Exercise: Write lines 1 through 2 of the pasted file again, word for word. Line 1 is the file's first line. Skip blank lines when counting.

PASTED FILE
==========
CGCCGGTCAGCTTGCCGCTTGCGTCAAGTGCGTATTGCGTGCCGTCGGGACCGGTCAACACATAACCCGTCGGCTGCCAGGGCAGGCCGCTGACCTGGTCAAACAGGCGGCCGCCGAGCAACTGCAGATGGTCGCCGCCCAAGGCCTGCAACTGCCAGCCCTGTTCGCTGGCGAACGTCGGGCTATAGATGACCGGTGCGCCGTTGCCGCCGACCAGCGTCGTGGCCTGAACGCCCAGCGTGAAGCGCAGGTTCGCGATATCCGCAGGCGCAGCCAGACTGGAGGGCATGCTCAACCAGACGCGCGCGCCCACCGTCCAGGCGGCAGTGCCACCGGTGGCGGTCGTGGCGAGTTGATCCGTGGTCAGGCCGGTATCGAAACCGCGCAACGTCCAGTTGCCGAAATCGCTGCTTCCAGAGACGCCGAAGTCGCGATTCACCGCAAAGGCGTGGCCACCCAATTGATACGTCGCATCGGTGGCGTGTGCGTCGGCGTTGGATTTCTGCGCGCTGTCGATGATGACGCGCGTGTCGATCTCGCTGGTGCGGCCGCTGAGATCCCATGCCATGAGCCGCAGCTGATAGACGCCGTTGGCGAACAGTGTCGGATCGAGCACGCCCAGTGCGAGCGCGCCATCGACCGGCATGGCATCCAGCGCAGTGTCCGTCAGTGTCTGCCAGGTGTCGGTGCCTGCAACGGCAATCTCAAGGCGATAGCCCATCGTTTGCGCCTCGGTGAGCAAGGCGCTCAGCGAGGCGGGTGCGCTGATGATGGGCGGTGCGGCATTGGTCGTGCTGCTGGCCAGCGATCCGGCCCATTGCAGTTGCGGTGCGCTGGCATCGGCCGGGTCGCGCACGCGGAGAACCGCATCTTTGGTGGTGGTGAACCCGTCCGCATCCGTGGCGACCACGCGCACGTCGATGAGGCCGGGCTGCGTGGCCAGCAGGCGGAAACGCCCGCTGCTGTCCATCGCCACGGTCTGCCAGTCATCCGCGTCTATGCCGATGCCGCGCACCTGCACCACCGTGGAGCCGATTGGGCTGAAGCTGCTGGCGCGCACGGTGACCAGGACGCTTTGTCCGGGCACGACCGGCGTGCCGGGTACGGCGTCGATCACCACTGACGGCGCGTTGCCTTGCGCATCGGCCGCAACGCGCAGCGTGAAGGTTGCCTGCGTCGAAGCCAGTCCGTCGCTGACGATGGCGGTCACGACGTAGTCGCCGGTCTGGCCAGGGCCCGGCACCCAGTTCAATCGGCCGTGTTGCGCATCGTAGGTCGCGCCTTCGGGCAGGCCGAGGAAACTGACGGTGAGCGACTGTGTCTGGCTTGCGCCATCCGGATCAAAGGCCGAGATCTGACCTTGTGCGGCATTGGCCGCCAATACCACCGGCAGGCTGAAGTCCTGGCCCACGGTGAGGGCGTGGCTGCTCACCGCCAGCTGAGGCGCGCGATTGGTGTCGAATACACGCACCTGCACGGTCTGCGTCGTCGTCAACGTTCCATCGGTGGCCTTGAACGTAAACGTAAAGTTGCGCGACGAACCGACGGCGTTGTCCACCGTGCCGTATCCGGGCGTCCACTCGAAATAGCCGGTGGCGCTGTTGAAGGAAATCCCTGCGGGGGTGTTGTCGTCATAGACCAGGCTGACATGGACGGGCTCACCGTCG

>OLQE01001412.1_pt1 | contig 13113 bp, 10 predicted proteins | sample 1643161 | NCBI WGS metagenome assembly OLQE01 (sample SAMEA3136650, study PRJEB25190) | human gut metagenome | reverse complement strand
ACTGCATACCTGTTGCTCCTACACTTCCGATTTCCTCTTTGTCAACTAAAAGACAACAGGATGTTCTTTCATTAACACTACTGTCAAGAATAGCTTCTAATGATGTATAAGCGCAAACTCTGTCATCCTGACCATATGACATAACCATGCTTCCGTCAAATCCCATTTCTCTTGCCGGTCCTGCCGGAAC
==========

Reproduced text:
CGCCGGTCAGCTTGCCGCTTGCGTCAAGTGCGTATTGCGTGCCGTCGGGACCGGTCAACACATAACCCGTCGGCTGCCAGGGCAGGCCGCTGACCTGGTCAAACAGGCGGCCGCCGAGCAACTGCAGATGGTCGCCGCCCAAGGCCTGCAACTGCCAGCCCTGTTCGCTGGCGAACGTCGGGCTATAGATGACCGGTGCGCCGTTGCCGCCGACCAGCGTCGTGGCCTGAACGCCCAGCGTGAAGCGCAGGTTCGCGATATCCGCAGGCGCAGCCAGACTGGAGGGCATGCTCAACCAGACGCGCGCGCCCACCGTCCAGGCGGCAGTGCCACCGGTGGCGGTCGTGGCGAGTTGATCCGTGGTCAGGCCGGTATCGAAACCGCGCAACGTCCAGTTGCCGAAATCGCTGCTTCCAGAGACGCCGAAGTCGCGATTCACCGCAAAGGCGTGGCCACCCAATTGATACGTCGCATCGGTGGCGTGTGCGTCGGCGTTGGATTTCTGCGCGCTGTCGATGATGACGCGCGTGTCGATCTCGCTGGTGCGGCCGCTGAGATCCCATGCCATGAGCCGCAGCTGATAGACGCCGTTGGCGAACAGTGTCGGATCGAGCACGCCCAGTGCGAGCGCGCCATCGACCGGCATGGCATCCAGCGCAGTGTCCGTCAGTGTCTGCCAGGTGTCGGTGCCTGCAACGGCAATCTCAAGGCGATAGCCCATCGTTTGCGCCTCGGTGAGCAAGGCGCTCAGCGAGGCGGGTGCGCTGATGATGGGCGGTGCGGCATTGGTCGTGCTGCTGGCCAGCGATCCGGCCCATTGCAGTTGCGGTGCGCTGGCATCGGCCGGGTCGCGCACGCGGAGAACCGCATCTTTGGTGGTGGTGAACCCGTCCGCATCCGTGGCGACCACGCGCACGTCGATGAGGCCGGGCTGCGTGGCCAGCAGGCGGAAACGCCCGCTGCTGTCCATCGCCACGGTCTGCCAGTCATCCGCGTCTATGCCGATGCCGCGCACCTGCACCACCGTGGAGCCGATTGGGCTGAAGCTGCTGGCGCGCACGGTGACCAGGACGCTTTGTCCGGGCACGACCGGCGTGCCGGGTACGGCGTCGATCACCACTGACGGCGCGTTGCCTTGCGCATCGGCCGCAACGCGCAGCGTGAAGGTTGCCTGCGTCGAAGCCAGTCCGTCGCTGACGATGGCGGTCACGACGTAGTCGCCGGTCTGGCCAGGGCCCGGCACCCAGTTCAATCGGCCGTGTTGCGCATCGTAGGTCGCGCCTTCGGGCAGGCCGAGGAAACTGACGGTGAGCGACTGTGTCTGGCTTGCGCCATCCGGATCAAAGGCCGAGATCTGACCTTGTGCGGCATTGGCCGCCAATACCACCGGCAGGCTGAAGTCCTGGCCCACGGTGAGGGCGTGGCTGCTCACCGCCAGCTGAGGCGCGCGATTGGTGTCGAATACACGCACCTGCACGGTCTGCGTCGTCGTCAACGTTCCATCGGTGGCCTTGAACGTAAACGTAAAGTTGCGCGACGAACCGACGGCGTTGTCCACCGTGCCGTATCCGGGCGTCCACTCGAAATAGCCGGTGGCGCTGTTGAAGGAAATCCCTGCGGGGGTGTTGTCGTCATAGACCAGGCTGACATGGACGGGCTCACCGTCG

>OLQE01001412.1_pt1 | contig 13113 bp, 10 predicted proteins | sample 1643161 | NCBI WGS metagenome assembly OLQE01 (sample SAMEA3136650, study PRJEB25190) | human gut metagenome | reverse complement strand